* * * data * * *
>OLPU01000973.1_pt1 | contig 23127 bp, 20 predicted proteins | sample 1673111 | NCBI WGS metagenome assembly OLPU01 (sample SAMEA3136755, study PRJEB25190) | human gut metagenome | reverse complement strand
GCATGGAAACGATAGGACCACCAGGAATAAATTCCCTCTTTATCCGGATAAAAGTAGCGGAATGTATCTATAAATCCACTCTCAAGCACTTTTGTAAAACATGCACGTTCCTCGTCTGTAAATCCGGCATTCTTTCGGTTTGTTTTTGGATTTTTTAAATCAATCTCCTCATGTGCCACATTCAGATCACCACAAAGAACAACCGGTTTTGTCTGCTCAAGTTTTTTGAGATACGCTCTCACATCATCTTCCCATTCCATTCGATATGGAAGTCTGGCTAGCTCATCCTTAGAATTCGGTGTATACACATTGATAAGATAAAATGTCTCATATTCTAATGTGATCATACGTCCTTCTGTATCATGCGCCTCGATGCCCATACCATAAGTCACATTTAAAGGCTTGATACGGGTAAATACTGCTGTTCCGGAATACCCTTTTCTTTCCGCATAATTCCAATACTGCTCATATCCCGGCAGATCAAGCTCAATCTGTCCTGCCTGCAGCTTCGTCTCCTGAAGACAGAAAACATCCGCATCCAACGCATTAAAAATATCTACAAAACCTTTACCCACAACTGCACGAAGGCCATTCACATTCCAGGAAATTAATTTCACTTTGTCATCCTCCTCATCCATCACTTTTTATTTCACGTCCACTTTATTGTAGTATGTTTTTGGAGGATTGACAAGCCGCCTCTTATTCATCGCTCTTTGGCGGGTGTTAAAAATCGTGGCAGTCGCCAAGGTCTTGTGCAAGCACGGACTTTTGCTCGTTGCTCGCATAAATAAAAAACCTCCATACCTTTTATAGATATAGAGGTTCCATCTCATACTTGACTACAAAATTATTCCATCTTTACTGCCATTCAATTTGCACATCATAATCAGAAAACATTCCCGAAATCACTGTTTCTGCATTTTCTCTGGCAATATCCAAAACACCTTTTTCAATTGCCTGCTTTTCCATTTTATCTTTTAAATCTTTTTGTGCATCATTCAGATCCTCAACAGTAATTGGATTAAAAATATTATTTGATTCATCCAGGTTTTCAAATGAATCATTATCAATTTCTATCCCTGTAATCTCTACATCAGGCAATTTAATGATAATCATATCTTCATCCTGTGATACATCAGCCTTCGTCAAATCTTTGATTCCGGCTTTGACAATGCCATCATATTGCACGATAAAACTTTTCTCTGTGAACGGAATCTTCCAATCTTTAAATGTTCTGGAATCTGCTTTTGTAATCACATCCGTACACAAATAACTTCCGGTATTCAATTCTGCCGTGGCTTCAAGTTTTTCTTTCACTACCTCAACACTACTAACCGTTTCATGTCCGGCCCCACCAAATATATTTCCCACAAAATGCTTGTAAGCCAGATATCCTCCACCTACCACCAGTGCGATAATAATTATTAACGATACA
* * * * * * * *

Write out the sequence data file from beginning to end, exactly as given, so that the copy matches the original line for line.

>OLPU01000973.1_pt1 | contig 23127 bp, 20 predicted proteins | sample 1673111 | NCBI WGS metagenome assembly OLPU01 (sample SAMEA3136755, study PRJEB25190) | human gut metagenome | reverse complement strand
GCATGGAAACGATAGGACCACCAGGAATAAATTCCCTCTTTATCCGGATAAAAGTAGCGGAATGTATCTATAAATCCACTCTCAAGCACTTTTGTAAAACATGCACGTTCCTCGTCTGTAAATCCGGCATTCTTTCGGTTTGTTTTTGGATTTTTTAAATCAATCTCCTCATGTGCCACATTCAGATCACCACAAAGAACAACCGGTTTTGTCTGCTCAAGTTTTTTGAGATACGCTCTCACATCATCTTCCCATTCCATTCGATATGGAAGTCTGGCTAGCTCATCCTTAGAATTCGGTGTATACACATTGATAAGATAAAATGTCTCATATTCTAATGTGATCATACGTCCTTCTGTATCATGCGCCTCGATGCCCATACCATAAGTCACATTTAAAGGCTTGATACGGGTAAATACTGCTGTTCCGGAATACCCTTTTCTTTCCGCATAATTCCAATACTGCTCATATCCCGGCAGATCAAGCTCAATCTGTCCTGCCTGCAGCTTCGTCTCCTGAAGACAGAAAACATCCGCATCCAACGCATTAAAAATATCTACAAAACCTTTACCCACAACTGCACGAAGGCCATTCACATTCCAGGAAATTAATTTCACTTTGTCATCCTCCTCATCCATCACTTTTTATTTCACGTCCACTTTATTGTAGTATGTTTTTGGAGGATTGACAAGCCGCCTCTTATTCATCGCTCTTTGGCGGGTGTTAAAAATCGTGGCAGTCGCCAAGGTCTTGTGCAAGCACGGACTTTTGCTCGTTGCTCGCATAAATAAAAAACCTCCATACCTTTTATAGATATAGAGGTTCCATCTCATACTTGACTACAAAATTATTCCATCTTTACTGCCATTCAATTTGCACATCATAATCAGAAAACATTCCCGAAATCACTGTTTCTGCATTTTCTCTGGCAATATCCAAAACACCTTTTTCAATTGCCTGCTTTTCCATTTTATCTTTTAAATCTTTTTGTGCATCATTCAGATCCTCAACAGTAATTGGATTAAAAATATTATTTGATTCATCCAGGTTTTCAAATGAATCATTATCAATTTCTATCCCTGTAATCTCTACATCAGGCAATTTAATGATAATCATATCTTCATCCTGTGATACATCAGCCTTCGTCAAATCTTTGATTCCGGCTTTGACAATGCCATCATATTGCACGATAAAACTTTTCTCTGTGAACGGAATCTTCCAATCTTTAAATGTTCTGGAATCTGCTTTTGTAATCACATCCGTACACAAATAACTTCCGGTATTCAATTCTGCCGTGGCTTCAAGTTTTTCTTTCACTACCTCAACACTACTAACCGTTTCATGTCCGGCCCCACCAAATATATTTCCCACAAAATGCTTGTAAGCCAGATATCCTCCACCTACCACCAGTGCGATAATAATTATTAACGATACA